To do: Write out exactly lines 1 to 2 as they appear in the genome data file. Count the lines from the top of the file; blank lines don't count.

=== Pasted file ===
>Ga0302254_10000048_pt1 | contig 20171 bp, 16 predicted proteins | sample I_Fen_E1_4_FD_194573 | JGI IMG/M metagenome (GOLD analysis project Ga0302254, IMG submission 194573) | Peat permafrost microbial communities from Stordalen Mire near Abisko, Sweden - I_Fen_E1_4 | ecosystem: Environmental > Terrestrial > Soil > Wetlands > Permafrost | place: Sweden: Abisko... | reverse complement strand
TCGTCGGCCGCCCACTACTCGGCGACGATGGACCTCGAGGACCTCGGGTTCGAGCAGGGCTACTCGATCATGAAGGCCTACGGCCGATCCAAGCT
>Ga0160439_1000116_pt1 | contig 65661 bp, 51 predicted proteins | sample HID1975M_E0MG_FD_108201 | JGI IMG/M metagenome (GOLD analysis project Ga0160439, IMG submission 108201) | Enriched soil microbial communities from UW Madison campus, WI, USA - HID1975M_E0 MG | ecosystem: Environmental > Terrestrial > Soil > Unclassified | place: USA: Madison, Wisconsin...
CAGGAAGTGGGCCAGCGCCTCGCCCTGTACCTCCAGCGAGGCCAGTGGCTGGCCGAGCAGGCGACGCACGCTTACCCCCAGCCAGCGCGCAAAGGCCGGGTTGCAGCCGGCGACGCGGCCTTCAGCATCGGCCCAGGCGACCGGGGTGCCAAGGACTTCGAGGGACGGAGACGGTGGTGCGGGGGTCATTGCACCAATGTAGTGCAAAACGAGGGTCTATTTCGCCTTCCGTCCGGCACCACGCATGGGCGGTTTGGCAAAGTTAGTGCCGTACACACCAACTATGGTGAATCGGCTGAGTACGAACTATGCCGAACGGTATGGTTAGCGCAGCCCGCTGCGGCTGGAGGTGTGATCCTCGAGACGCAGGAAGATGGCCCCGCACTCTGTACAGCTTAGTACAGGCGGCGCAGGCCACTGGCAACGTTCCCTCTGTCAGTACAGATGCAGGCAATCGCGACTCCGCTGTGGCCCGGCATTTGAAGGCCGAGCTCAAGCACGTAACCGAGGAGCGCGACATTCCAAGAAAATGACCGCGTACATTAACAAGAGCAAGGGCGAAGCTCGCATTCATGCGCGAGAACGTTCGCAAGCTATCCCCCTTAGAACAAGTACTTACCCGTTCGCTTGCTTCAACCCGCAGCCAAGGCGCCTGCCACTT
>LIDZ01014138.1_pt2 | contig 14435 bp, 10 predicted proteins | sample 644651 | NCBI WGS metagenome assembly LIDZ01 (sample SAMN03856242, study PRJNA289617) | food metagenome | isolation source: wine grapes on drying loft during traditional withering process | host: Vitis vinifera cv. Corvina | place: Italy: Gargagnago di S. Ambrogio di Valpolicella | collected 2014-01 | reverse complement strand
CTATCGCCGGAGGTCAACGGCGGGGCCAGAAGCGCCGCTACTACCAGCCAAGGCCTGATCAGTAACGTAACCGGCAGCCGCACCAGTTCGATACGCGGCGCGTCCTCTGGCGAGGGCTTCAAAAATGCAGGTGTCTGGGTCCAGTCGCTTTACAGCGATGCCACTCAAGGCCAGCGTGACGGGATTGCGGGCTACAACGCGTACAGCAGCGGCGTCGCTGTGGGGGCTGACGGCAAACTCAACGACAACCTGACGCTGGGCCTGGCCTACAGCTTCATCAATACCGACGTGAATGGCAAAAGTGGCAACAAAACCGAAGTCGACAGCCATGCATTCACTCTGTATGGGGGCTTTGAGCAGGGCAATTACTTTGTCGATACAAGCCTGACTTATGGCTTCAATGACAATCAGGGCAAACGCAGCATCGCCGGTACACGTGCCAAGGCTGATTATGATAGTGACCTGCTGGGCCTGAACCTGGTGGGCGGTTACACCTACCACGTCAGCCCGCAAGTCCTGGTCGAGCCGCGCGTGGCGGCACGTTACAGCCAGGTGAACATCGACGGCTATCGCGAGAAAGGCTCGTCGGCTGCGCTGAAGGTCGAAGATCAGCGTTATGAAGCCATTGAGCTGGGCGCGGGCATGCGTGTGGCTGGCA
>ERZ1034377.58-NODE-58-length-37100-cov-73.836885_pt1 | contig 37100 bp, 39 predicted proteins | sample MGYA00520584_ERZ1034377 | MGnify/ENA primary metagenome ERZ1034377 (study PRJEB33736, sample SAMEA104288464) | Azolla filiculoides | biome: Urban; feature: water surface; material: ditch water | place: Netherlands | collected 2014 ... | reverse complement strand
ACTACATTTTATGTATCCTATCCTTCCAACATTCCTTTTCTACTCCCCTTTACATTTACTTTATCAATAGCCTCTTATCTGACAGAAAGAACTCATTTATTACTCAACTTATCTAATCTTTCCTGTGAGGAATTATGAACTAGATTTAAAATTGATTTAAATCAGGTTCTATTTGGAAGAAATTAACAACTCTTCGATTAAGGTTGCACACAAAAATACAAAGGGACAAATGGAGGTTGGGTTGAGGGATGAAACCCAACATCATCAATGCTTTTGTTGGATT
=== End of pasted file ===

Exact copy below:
>Ga0302254_10000048_pt1 | contig 20171 bp, 16 predicted proteins | sample I_Fen_E1_4_FD_194573 | JGI IMG/M metagenome (GOLD analysis project Ga0302254, IMG submission 194573) | Peat permafrost microbial communities from Stordalen Mire near Abisko, Sweden - I_Fen_E1_4 | ecosystem: Environmental > Terrestrial > Soil > Wetlands > Permafrost | place: Sweden: Abisko... | reverse complement strand
TCGTCGGCCGCCCACTACTCGGCGACGATGGACCTCGAGGACCTCGGGTTCGAGCAGGGCTACTCGATCATGAAGGCCTACGGCCGATCCAAGCT